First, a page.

Culture / History

Darkest Hour: the kindness of history

Plaudits have been raining down on Darkest Hour, the latest in a very long line of films to attempt to capture the life and times of Winston Leonard Spencer Churchill. Remarkably effective make-up; an energetic, bravura performance by Gary Oldman; a superbly resilient Clemmie played by Kristin Scott-Thomas; bold, thrillersesque directing by Joe Wright… And so it goes on and on. Over half a century after his death and the Great Man again demands our attention.

But I won’t join in the resounding applause for Darkest Hour. I will give it one cheer, maybe two, but it is a film that irritated me as much as it enthralled. First, let’s get the verdict on the central character out of the way first. Oldman is good, especially given the physical disparities with his character. But actually, I preferred Brian Cox’s less tiggerish and more measured, more authoritative Winston in Churchill, last summer’s offering, which played fast and loose with the hours leading up to D-Day.

Which is where I will direct my criticism of Darkest Hour – with a warning that plenty of ‘spoilers’ follow.

The events of 25-28 May 1940 are so extraordinary, so dramatic, so vital to the future of these islands, that film-makers don’t really have to mess about with them. Read John Lukacs’s masterful Five Days In London: May 1940 and you’ll understand how even an understated account of those pulsating days in history can read like a thriller.

Perhaps my problem with this film was that I was not a general viewer. I would be reluctant to call myself an expert of the period, but I did study it in detail for my book All Behind You, Winston, so I’m more than familiar than most with those days. I read all the cabinet minutes, consumed all the diaries of the key players and ploughed through all the reflective memoirs that followed. It is more than clear that this could have been an exhilarating film without all the dramatic license, which led to a host of errors and conflations of events. Put simply, you didn’t have to make it up.

artwork-darkest-hour

Gary Oldman as Winston Churchill

Let’s start at the end, because this annoyed me most. Cheers resound in the House of Commons for Churchill’s ‘fight them on the beaches … never surrender’ speech on Tuesday May 28. Except he didn’t deliver it on May 28 – it came a week later, on Tuesday 4 June.

Actually – because I could appreciate the need to pack all the drama of the film into one day, and that speech was inconveniently seven days away, following the escape from Dunkirk – that didn’t bother as much as what followed. The camera pans to the viewing gallery in the Commons, where Churchill’s great cabinet foe, Lord Halifax, is watching. Resignedly, the ‘Holy Fox’ acknowledges final defeat in his battle with Churchill to sue for peace with Germany, and turns to a colleague to say, ‘He has mobilized the English language and sent it into battle.’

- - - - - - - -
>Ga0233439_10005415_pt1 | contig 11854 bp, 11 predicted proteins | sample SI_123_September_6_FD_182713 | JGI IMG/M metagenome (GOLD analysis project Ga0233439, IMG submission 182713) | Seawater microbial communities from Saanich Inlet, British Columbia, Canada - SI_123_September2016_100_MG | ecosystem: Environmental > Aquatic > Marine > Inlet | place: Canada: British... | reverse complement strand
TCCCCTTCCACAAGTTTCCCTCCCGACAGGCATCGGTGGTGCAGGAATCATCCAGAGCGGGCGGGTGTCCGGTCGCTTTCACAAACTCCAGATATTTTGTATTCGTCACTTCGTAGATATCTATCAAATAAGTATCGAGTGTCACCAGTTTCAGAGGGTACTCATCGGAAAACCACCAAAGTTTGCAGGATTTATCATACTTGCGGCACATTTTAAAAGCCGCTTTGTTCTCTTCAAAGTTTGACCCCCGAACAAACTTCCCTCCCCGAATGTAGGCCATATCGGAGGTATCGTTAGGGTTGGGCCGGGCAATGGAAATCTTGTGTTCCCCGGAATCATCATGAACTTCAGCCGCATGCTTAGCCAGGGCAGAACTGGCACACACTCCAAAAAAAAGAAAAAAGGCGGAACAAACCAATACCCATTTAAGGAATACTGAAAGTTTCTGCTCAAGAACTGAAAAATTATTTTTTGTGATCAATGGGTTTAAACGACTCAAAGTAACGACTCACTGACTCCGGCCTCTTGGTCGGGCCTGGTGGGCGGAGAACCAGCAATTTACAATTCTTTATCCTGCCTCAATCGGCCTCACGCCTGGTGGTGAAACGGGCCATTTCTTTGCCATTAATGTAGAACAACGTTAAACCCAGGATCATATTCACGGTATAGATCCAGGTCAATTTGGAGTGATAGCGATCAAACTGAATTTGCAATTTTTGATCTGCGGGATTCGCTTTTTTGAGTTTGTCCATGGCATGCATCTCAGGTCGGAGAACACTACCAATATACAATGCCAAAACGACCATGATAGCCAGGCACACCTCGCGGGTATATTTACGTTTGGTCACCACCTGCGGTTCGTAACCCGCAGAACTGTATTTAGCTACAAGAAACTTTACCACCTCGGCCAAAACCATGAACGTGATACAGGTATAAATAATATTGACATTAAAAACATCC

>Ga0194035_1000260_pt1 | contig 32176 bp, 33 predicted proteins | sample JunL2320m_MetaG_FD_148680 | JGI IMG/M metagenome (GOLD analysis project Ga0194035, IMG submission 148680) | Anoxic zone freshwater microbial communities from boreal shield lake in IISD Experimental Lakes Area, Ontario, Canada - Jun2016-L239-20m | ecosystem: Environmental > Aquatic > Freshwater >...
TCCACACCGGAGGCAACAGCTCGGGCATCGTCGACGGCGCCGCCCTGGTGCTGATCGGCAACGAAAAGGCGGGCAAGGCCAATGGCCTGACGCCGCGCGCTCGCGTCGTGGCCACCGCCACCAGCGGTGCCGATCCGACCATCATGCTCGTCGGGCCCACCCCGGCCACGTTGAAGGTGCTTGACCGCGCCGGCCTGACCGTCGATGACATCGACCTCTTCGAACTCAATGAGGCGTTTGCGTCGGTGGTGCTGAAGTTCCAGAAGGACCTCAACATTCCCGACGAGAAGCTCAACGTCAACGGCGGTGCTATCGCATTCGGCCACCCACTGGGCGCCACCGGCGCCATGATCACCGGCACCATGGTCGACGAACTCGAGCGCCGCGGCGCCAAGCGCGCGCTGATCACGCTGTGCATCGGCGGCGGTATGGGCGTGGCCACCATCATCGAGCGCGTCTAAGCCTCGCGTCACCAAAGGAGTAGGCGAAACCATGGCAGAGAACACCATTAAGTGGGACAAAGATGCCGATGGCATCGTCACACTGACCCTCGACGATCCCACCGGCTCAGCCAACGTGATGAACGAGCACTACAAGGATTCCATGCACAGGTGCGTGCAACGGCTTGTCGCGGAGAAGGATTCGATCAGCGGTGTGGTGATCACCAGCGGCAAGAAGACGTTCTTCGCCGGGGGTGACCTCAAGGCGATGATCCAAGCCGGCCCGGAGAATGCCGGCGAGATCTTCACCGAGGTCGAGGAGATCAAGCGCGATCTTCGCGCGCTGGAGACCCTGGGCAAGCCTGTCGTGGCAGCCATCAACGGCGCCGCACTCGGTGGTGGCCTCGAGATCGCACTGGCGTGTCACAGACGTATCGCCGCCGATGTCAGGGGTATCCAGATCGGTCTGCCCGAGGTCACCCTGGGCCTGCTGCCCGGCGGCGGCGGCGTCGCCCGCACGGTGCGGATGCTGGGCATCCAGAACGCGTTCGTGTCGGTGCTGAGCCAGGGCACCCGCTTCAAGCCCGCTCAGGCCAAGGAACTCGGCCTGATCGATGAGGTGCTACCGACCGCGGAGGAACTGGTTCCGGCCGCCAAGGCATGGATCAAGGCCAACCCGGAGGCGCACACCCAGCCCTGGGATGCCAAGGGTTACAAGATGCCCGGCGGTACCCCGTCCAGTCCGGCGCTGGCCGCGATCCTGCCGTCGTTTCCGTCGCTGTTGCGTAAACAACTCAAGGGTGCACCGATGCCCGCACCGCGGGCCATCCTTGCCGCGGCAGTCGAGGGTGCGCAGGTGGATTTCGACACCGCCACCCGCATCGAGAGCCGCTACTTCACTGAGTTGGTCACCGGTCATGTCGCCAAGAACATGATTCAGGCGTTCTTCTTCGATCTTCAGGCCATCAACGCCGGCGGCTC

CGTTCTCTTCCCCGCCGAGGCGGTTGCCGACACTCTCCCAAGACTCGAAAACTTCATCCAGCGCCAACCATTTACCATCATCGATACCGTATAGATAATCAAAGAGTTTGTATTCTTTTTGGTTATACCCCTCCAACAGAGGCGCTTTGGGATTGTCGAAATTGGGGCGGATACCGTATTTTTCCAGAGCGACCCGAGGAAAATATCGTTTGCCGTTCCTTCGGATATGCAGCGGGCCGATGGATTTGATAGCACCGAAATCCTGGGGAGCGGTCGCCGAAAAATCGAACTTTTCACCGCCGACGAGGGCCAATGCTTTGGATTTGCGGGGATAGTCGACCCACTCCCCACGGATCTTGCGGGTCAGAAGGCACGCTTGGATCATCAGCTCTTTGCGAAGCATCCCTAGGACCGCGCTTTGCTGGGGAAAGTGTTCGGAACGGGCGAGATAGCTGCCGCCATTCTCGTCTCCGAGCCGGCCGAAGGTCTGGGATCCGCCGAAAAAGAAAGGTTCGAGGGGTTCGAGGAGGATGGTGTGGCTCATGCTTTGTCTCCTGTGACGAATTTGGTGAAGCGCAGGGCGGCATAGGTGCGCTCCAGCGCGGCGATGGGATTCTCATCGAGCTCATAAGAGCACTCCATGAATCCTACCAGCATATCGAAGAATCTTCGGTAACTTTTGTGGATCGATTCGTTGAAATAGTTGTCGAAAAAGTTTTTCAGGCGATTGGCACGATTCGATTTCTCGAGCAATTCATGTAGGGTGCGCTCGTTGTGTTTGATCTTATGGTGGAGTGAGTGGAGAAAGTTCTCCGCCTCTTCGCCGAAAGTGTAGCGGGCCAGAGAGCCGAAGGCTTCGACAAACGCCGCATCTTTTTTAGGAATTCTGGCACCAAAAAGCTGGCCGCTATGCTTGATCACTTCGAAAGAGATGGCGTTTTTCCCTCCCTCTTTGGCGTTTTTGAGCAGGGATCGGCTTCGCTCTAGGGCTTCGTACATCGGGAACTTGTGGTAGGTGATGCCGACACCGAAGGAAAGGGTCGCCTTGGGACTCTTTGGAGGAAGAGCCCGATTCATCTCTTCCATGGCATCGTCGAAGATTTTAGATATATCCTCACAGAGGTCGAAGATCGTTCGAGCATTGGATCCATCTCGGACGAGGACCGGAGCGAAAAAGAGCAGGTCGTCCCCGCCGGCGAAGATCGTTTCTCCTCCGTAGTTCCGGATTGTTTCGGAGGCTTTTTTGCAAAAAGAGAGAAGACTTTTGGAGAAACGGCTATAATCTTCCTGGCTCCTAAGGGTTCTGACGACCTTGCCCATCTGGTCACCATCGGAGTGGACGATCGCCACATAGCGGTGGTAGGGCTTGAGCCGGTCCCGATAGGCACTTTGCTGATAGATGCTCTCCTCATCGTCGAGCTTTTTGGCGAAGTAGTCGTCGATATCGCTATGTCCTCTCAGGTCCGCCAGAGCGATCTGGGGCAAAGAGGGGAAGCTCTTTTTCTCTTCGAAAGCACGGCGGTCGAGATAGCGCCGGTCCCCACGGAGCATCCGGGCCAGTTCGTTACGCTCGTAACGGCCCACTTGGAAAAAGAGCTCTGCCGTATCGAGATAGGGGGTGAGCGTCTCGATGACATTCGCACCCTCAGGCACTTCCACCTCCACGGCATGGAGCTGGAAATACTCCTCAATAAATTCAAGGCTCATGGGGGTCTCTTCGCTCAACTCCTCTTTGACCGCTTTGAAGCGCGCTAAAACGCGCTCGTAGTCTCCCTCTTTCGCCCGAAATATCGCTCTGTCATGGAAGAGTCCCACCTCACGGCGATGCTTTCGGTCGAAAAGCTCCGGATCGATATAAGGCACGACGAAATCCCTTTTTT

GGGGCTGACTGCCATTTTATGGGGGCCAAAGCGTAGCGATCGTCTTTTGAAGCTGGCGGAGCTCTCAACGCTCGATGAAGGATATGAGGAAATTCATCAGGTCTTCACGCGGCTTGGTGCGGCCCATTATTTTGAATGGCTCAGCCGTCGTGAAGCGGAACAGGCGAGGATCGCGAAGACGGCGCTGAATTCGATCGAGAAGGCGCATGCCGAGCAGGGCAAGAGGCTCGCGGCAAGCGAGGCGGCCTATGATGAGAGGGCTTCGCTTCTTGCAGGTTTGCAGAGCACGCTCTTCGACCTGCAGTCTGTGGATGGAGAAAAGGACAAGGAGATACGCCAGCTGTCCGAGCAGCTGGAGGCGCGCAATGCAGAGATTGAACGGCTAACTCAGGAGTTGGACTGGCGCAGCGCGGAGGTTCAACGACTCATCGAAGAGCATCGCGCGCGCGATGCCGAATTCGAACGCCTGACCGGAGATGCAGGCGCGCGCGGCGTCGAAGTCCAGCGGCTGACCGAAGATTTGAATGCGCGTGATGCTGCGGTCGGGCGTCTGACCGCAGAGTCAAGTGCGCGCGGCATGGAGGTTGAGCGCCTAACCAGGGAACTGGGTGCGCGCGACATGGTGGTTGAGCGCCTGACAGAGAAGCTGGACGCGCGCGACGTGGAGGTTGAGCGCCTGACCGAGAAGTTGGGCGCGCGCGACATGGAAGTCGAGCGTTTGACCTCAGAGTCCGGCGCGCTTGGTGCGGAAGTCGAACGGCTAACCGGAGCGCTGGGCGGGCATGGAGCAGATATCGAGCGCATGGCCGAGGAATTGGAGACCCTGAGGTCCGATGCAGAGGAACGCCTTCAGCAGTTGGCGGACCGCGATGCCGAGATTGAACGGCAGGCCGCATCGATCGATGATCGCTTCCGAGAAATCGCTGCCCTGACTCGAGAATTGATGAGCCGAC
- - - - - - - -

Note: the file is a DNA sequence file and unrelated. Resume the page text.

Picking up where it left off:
Oh no he didn’t. The brilliant American journalist Edward R Morrow uttered that wonderful line in a CBS broadcast about Churchill a full fourteen years later – on 30 November 1954, to be precise. President Kennedy then commandeered the glittering phrase and uttered it to Churchill himself when granting him honorary American citizenship in 1963.

Much of the action in Darkest Hour in those tumultuous four days between May 25 and 28 takes place – very evocatively, you have to concede – in a mockup of the Cabinet War Rooms, where Churchill calls for sacrifices at Calais, and discusses whether to sue for peace with Germany via Italian mediation. Great for atmosphere, but very bad history, I’m afraid. Of the eight War Cabinet meetings in those four days, seven were held at No 10 Downing Street and one in the Prime Minister’s room in the House of Commons (the film gets that one right). But none were held in the underground War Rooms – that venue would be used in September 1940 when The Blitz was in full flow.

And why is Lord Halifax depicted lurking in the background in those scenes, at a table of his own (or did my eyes deceive me)? As Foreign Secretary, he sat straight opposite Churchill when they were round the cabinet table; in his face, as it were. But presumably the film makers wanted him skulking in the shadow for the best possible dramatic effect and character development.

I won’t add to anything that’s already been said about the scene where Churchill goes down into the London Underground and conducts his own vox populi. It’s absurd in historical terms – Churchill reputedly only travelled on the underground once, when much younger, and got hopelessly confused and lost – but it’s enormous fun.

There are other minor aberrations that I could mention, but I’d prefer to finish on one of the biggest omissions of them all – the role of Clement Attlee, Labour leader, and Arthur Greenwood, his deputy, in rendering vital support to Churchill in those tense cabinet meetings. In Darkest Hour you catch the barest, most fleeting glance of them. The reality was that without their support – and that of Sir Archibald Sinclair, the Liberal leader – in those debates, Halifax might well have won the day. Read the cabinet minutes (National Archives, CAB 65/13) and you’ll understand how vital their sporadic, yet consistently supportive, interventions were to Churchill.

The taciturn Attlee and blunt-speaking, good-humoured Greenwood would have made good characters for this film, if their characters had been properly fleshed out. But then, of course, they would have detracted from Winston.

‘History will be kind to me, for I intend to write it myself,’ the Great Man once famously said. Now director Joe Wright has added another chapter for him.


Roger Hermiston is the author of All Behind You, Winston: Churchill’s Great Coalition 1940-45, published by Aurum Press

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